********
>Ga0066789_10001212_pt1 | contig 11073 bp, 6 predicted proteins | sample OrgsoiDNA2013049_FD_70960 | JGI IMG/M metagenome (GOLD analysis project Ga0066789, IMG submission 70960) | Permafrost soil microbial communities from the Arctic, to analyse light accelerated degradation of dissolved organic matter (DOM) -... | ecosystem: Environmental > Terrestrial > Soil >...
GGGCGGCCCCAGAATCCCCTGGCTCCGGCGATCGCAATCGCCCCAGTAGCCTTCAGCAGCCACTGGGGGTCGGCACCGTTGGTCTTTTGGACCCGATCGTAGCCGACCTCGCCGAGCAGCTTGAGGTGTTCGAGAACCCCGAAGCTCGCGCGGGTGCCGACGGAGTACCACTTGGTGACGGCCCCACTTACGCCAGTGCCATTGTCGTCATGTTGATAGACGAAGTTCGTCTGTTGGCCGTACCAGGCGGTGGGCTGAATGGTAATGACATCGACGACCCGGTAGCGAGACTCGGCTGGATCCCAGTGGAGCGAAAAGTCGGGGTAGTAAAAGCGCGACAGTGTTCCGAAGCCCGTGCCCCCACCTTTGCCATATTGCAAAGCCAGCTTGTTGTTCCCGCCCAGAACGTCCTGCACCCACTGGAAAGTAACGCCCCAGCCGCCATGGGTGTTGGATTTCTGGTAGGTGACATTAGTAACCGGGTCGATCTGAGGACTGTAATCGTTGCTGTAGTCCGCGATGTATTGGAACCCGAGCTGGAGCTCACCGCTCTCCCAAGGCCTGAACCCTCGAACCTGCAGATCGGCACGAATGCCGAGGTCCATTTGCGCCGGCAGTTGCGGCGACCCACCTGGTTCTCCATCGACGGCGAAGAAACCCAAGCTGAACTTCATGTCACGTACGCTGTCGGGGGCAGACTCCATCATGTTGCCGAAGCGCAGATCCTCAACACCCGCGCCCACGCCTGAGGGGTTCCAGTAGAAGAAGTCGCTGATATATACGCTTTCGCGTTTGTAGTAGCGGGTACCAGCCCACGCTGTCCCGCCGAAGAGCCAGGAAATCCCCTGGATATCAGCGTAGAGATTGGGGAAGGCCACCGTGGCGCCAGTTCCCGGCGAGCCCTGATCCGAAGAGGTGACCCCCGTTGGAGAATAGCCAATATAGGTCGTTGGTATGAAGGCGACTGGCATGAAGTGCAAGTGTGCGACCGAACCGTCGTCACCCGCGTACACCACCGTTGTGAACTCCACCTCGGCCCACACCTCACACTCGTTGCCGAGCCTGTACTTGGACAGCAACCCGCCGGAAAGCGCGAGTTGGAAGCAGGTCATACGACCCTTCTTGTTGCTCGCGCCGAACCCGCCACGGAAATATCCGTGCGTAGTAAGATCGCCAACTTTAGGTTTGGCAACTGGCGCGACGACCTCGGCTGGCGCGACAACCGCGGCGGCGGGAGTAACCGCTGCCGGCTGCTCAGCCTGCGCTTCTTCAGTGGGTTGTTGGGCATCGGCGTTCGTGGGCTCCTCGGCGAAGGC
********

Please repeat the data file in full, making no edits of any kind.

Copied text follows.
>Ga0066789_10001212_pt1 | contig 11073 bp, 6 predicted proteins | sample OrgsoiDNA2013049_FD_70960 | JGI IMG/M metagenome (GOLD analysis project Ga0066789, IMG submission 70960) | Permafrost soil microbial communities from the Arctic, to analyse light accelerated degradation of dissolved organic matter (DOM) -... | ecosystem: Environmental > Terrestrial > Soil >...
GGGCGGCCCCAGAATCCCCTGGCTCCGGCGATCGCAATCGCCCCAGTAGCCTTCAGCAGCCACTGGGGGTCGGCACCGTTGGTCTTTTGGACCCGATCGTAGCCGACCTCGCCGAGCAGCTTGAGGTGTTCGAGAACCCCGAAGCTCGCGCGGGTGCCGACGGAGTACCACTTGGTGACGGCCCCACTTACGCCAGTGCCATTGTCGTCATGTTGATAGACGAAGTTCGTCTGTTGGCCGTACCAGGCGGTGGGCTGAATGGTAATGACATCGACGACCCGGTAGCGAGACTCGGCTGGATCCCAGTGGAGCGAAAAGTCGGGGTAGTAAAAGCGCGACAGTGTTCCGAAGCCCGTGCCCCCACCTTTGCCATATTGCAAAGCCAGCTTGTTGTTCCCGCCCAGAACGTCCTGCACCCACTGGAAAGTAACGCCCCAGCCGCCATGGGTGTTGGATTTCTGGTAGGTGACATTAGTAACCGGGTCGATCTGAGGACTGTAATCGTTGCTGTAGTCCGCGATGTATTGGAACCCGAGCTGGAGCTCACCGCTCTCCCAAGGCCTGAACCCTCGAACCTGCAGATCGGCACGAATGCCGAGGTCCATTTGCGCCGGCAGTTGCGGCGACCCACCTGGTTCTCCATCGACGGCGAAGAAACCCAAGCTGAACTTCATGTCACGTACGCTGTCGGGGGCAGACTCCATCATGTTGCCGAAGCGCAGATCCTCAACACCCGCGCCCACGCCTGAGGGGTTCCAGTAGAAGAAGTCGCTGATATATACGCTTTCGCGTTTGTAGTAGCGGGTACCAGCCCACGCTGTCCCGCCGAAGAGCCAGGAAATCCCCTGGATATCAGCGTAGAGATTGGGGAAGGCCACCGTGGCGCCAGTTCCCGGCGAGCCCTGATCCGAAGAGGTGACCCCCGTTGGAGAATAGCCAATATAGGTCGTTGGTATGAAGGCGACTGGCATGAAGTGCAAGTGTGCGACCGAACCGTCGTCACCCGCGTACACCACCGTTGTGAACTCCACCTCGGCCCACACCTCACACTCGTTGCCGAGCCTGTACTTGGACAGCAACCCGCCGGAAAGCGCGAGTTGGAAGCAGGTCATACGACCCTTCTTGTTGCTCGCGCCGAACCCGCCACGGAAATATCCGTGCGTAGTAAGATCGCCAACTTTAGGTTTGGCAACTGGCGCGACGACCTCGGCTGGCGCGACAACCGCGGCGGCGGGAGTAACCGCTGCCGGCTGCTCAGCCTGCGCTTCTTCAGTGGGTTGTTGGGCATCGGCGTTCGTGGGCTCCTCGGCGAAGGC